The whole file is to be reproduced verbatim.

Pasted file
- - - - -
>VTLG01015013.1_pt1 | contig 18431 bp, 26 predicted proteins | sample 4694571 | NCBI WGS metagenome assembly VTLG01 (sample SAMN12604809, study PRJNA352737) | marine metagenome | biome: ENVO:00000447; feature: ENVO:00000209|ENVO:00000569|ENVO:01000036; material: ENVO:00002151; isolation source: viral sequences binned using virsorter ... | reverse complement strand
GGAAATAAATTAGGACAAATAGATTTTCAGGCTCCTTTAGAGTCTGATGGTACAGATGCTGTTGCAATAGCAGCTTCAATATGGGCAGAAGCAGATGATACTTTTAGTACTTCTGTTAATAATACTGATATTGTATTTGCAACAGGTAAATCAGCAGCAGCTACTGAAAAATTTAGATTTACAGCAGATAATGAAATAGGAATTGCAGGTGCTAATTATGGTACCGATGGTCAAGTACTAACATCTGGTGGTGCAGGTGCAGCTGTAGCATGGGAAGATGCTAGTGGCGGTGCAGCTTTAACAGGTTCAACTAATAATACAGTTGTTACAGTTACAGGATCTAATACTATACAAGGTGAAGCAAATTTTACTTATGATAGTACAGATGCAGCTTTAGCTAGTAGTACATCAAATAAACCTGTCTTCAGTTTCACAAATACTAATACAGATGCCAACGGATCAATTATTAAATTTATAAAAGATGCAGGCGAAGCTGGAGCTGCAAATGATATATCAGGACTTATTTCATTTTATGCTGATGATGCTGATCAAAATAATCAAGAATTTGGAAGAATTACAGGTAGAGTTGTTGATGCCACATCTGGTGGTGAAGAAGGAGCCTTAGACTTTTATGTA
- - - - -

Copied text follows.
>VTLG01015013.1_pt1 | contig 18431 bp, 26 predicted proteins | sample 4694571 | NCBI WGS metagenome assembly VTLG01 (sample SAMN12604809, study PRJNA352737) | marine metagenome | biome: ENVO:00000447; feature: ENVO:00000209|ENVO:00000569|ENVO:01000036; material: ENVO:00002151; isolation source: viral sequences binned using virsorter ... | reverse complement strand
GGAAATAAATTAGGACAAATAGATTTTCAGGCTCCTTTAGAGTCTGATGGTACAGATGCTGTTGCAATAGCAGCTTCAATATGGGCAGAAGCAGATGATACTTTTAGTACTTCTGTTAATAATACTGATATTGTATTTGCAACAGGTAAATCAGCAGCAGCTACTGAAAAATTTAGATTTACAGCAGATAATGAAATAGGAATTGCAGGTGCTAATTATGGTACCGATGGTCAAGTACTAACATCTGGTGGTGCAGGTGCAGCTGTAGCATGGGAAGATGCTAGTGGCGGTGCAGCTTTAACAGGTTCAACTAATAATACAGTTGTTACAGTTACAGGATCTAATACTATACAAGGTGAAGCAAATTTTACTTATGATAGTACAGATGCAGCTTTAGCTAGTAGTACATCAAATAAACCTGTCTTCAGTTTCACAAATACTAATACAGATGCCAACGGATCAATTATTAAATTTATAAAAGATGCAGGCGAAGCTGGAGCTGCAAATGATATATCAGGACTTATTTCATTTTATGCTGATGATGCTGATCAAAATAATCAAGAATTTGGAAGAATTACAGGTAGAGTTGTTGATGCCACATCTGGTGGTGAAGAAGGAGCCTTAGACTTTTATGTA